Abstract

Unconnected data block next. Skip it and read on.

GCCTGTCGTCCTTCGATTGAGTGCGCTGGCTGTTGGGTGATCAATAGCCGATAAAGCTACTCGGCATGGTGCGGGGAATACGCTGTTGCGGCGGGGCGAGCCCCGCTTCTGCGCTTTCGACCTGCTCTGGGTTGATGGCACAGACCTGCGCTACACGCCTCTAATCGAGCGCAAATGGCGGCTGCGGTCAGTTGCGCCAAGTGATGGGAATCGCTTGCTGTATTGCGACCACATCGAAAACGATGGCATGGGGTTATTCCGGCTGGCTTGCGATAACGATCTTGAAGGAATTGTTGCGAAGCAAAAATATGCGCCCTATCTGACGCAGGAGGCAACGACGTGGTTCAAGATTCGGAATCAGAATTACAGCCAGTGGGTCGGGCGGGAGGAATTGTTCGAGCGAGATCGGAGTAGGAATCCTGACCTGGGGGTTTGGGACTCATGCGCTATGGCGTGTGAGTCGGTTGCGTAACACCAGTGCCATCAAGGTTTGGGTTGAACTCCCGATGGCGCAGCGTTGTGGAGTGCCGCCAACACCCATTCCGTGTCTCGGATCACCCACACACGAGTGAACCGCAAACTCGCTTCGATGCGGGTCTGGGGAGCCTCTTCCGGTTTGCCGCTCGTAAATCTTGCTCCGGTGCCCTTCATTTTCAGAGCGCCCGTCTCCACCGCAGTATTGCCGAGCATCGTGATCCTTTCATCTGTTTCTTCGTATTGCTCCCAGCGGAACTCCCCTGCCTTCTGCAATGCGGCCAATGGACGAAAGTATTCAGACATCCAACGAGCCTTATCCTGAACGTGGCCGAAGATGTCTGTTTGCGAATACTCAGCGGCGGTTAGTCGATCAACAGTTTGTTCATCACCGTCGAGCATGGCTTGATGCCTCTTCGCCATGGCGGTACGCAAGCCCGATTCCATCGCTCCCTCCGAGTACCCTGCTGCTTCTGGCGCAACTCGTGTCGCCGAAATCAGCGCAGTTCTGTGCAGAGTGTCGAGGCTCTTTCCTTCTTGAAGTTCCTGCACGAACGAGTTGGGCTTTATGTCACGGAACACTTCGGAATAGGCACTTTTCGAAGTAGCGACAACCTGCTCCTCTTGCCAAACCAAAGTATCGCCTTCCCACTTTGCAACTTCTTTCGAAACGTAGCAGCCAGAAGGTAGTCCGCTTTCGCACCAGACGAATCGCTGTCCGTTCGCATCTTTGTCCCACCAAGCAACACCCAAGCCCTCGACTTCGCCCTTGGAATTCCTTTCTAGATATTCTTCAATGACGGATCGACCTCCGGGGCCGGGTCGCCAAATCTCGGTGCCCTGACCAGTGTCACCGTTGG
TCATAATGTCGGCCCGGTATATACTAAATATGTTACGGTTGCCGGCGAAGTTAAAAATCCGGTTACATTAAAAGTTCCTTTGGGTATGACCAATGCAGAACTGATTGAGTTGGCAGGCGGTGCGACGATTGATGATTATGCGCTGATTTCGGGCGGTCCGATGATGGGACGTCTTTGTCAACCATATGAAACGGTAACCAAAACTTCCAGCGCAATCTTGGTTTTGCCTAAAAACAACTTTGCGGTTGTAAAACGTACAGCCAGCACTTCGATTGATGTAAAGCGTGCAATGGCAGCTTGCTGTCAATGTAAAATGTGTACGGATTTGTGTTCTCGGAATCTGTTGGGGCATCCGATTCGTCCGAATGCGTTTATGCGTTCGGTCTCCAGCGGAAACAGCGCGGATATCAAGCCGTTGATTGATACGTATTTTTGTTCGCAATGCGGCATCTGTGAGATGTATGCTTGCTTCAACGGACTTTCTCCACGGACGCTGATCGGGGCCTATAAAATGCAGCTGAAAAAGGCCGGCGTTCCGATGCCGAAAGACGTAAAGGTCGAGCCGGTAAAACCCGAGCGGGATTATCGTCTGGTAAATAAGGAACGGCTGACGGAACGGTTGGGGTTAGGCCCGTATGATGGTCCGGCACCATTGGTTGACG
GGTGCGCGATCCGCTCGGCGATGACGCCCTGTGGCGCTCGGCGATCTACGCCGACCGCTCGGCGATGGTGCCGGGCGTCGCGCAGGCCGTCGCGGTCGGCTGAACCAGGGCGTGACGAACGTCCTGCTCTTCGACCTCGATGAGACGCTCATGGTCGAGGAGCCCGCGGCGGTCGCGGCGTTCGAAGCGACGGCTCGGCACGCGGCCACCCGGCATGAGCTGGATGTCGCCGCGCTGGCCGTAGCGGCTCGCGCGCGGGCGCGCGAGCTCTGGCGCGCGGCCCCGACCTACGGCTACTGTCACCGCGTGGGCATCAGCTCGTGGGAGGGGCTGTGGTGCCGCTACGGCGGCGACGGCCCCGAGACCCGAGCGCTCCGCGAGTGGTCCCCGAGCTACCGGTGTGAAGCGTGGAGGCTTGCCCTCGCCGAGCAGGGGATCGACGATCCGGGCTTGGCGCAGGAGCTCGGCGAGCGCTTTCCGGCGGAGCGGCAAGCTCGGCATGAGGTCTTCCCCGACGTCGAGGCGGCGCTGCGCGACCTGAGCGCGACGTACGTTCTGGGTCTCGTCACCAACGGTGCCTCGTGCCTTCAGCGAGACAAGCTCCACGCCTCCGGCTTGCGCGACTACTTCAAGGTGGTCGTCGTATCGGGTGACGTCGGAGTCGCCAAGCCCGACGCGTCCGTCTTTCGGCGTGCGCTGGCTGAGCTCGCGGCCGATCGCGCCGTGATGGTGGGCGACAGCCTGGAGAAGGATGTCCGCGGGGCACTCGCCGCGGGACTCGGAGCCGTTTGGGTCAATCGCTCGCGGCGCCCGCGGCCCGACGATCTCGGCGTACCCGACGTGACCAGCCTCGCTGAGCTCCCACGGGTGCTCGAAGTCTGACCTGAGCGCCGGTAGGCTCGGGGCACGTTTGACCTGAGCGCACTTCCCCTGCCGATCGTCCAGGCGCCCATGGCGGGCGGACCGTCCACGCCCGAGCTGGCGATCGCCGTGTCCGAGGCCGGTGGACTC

Fischer plots of the accumulation of shallow-marine carbonate cycles track the cumulative departure from mean cycle thickness through a vertical sequence of contiguous upward-shallowing units. This is a simple, objective treatment of residuals in a time series, and is applicable to other stratigraphic phenomena. To reflect the noninterpretive construction of Fischer plots, the vertical axis should be labeled "cumulative departure from mean cycle thickness" and the horizontal axis "cycle number". The typical Fischer plot is an erratic bridge that begins and ends at the same elevation but has the form of an irregular train of asymmetric waves, which rise steeply and fall gradually. The asymmetry of the individual waves arises because thinner-than-average cycles typically outnumber thicker cycles two to one. The overall form of the wave train is sensitive to mean cycle thickness, but can guide correlation and may have considerable interpretive potential, provided that enough cycles are included to ensure a robust estimate of mean thickness. Runs tests demonstrate that Fischer bridges for peritidal carbonates are unlikely to be the result of random stacking processes. Since this anticipated result does not emerge unequivocally for Fischer plots of less than 50 cycles, however, we recommend against plotting such short sections.

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